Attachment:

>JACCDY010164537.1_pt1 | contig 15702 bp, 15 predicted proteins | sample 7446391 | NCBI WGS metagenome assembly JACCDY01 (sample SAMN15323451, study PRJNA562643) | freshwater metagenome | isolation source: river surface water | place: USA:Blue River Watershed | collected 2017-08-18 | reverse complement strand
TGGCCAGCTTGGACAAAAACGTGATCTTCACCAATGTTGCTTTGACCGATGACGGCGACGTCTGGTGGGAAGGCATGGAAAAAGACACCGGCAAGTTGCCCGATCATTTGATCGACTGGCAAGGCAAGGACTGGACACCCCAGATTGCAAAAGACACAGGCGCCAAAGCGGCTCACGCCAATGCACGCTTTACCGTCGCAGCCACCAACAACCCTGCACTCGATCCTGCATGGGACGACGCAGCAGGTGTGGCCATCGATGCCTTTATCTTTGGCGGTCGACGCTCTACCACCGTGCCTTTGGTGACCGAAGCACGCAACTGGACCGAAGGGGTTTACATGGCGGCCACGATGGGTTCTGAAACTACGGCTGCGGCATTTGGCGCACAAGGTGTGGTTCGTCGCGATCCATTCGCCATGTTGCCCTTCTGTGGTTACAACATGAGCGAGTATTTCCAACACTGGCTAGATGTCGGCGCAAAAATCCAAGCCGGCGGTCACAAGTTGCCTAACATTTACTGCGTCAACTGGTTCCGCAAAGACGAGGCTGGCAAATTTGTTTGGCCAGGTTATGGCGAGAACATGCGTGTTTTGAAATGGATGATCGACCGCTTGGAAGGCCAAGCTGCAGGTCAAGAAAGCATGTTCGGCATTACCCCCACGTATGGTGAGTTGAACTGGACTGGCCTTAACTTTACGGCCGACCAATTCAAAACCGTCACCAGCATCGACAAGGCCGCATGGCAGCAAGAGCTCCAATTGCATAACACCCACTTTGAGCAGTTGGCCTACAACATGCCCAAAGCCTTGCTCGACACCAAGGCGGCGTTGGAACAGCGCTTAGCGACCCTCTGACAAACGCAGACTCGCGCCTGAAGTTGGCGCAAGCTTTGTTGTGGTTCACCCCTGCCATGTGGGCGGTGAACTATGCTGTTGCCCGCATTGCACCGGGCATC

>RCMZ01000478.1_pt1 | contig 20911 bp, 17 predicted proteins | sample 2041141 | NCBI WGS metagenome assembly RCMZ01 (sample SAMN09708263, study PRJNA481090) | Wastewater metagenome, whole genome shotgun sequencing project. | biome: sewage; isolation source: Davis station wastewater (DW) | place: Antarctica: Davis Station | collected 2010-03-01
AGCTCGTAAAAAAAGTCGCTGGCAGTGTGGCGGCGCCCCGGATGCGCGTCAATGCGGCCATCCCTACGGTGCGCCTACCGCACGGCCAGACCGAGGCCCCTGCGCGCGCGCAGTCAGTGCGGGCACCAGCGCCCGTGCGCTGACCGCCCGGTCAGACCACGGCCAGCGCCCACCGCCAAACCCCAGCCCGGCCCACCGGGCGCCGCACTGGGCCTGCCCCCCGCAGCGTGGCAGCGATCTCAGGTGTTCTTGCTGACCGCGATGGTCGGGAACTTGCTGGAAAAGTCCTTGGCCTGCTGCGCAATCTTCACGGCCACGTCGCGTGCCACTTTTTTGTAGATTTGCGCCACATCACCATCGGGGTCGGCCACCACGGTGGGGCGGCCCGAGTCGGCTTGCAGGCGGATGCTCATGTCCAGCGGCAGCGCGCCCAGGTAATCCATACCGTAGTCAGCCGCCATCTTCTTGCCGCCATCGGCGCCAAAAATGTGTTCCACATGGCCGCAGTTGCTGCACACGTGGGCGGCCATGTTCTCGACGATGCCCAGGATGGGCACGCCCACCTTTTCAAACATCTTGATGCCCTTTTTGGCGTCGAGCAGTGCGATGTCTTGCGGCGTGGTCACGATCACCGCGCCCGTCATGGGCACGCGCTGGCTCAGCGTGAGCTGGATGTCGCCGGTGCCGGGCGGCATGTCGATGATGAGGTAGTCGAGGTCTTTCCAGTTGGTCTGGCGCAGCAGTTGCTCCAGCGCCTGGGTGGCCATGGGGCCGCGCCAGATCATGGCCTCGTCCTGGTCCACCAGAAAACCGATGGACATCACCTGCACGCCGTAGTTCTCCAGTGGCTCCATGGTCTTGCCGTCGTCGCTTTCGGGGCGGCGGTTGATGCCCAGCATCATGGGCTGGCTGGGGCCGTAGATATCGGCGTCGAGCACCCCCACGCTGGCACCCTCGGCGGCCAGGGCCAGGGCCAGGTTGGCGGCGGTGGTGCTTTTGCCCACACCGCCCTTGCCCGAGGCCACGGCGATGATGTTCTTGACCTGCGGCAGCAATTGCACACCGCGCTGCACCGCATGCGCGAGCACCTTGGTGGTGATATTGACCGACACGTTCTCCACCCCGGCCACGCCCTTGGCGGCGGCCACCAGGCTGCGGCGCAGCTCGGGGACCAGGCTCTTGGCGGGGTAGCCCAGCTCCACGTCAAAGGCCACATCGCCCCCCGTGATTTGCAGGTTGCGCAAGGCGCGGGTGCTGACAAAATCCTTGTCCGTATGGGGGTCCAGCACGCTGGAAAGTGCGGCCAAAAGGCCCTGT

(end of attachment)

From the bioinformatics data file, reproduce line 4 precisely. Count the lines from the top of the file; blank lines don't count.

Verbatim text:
AGCTCGTAAAAAAAGTCGCTGGCAGTGTGGCGGCGCCCCGGATGCGCGTCAATGCGGCCATCCCTACGGTGCGCCTACCGCACGGCCAGACCGAGGCCCCTGCGCGCGCGCAGTCAGTGCGGGCACCAGCGCCCGTGCGCTGACCGCCCGGTCAGACCACGGCCAGCGCCCACCGCCAAACCCCAGCCCGGCCCACCGGGCGCCGCACTGGGCCTGCCCCCCGCAGCGTGGCAGCGATCTCAGGTGTTCTTGCTGACCGCGATGGTCGGGAACTTGCTGGAAAAGTCCTTGGCCTGCTGCGCAATCTTCACGGCCACGTCGCGTGCCACTTTTTTGTAGATTTGCGCCACATCACCATCGGGGTCGGCCACCACGGTGGGGCGGCCCGAGTCGGCTTGCAGGCGGATGCTCATGTCCAGCGGCAGCGCGCCCAGGTAATCCATACCGTAGTCAGCCGCCATCTTCTTGCCGCCATCGGCGCCAAAAATGTGTTCCACATGGCCGCAGTTGCTGCACACGTGGGCGGCCATGTTCTCGACGATGCCCAGGATGGGCACGCCCACCTTTTCAAACATCTTGATGCCCTTTTTGGCGTCGAGCAGTGCGATGTCTTGCGGCGTGGTCACGATCACCGCGCCCGTCATGGGCACGCGCTGGCTCAGCGTGAGCTGGATGTCGCCGGTGCCGGGCGGCATGTCGATGATGAGGTAGTCGAGGTCTTTCCAGTTGGTCTGGCGCAGCAGTTGCTCCAGCGCCTGGGTGGCCATGGGGCCGCGCCAGATCATGGCCTCGTCCTGGTCCACCAGAAAACCGATGGACATCACCTGCACGCCGTAGTTCTCCAGTGGCTCCATGGTCTTGCCGTCGTCGCTTTCGGGGCGGCGGTTGATGCCCAGCATCATGGGCTGGCTGGGGCCGTAGATATCGGCGTCGAGCACCCCCACGCTGGCACCCTCGGCGGCCAGGGCCAGGGCCAGGTTGGCGGCGGTGGTGCTTTTGCCCACACCGCCCTTGCCCGAGGCCACGGCGATGATGTTCTTGACCTGCGGCAGCAATTGCACACCGCGCTGCACCGCATGCGCGAGCACCTTGGTGGTGATATTGACCGACACGTTCTCCACCCCGGCCACGCCCTTGGCGGCGGCCACCAGGCTGCGGCGCAGCTCGGGGACCAGGCTCTTGGCGGGGTAGCCCAGCTCCACGTCAAAGGCCACATCGCCCCCCGTGATTTGCAGGTTGCGCAAGGCGCGGGTGCTGACAAAATCCTTGTCCGTATGGGGGTCCAGCACGCTGGAAAGTGCGGCCAAAAGGCCCTGT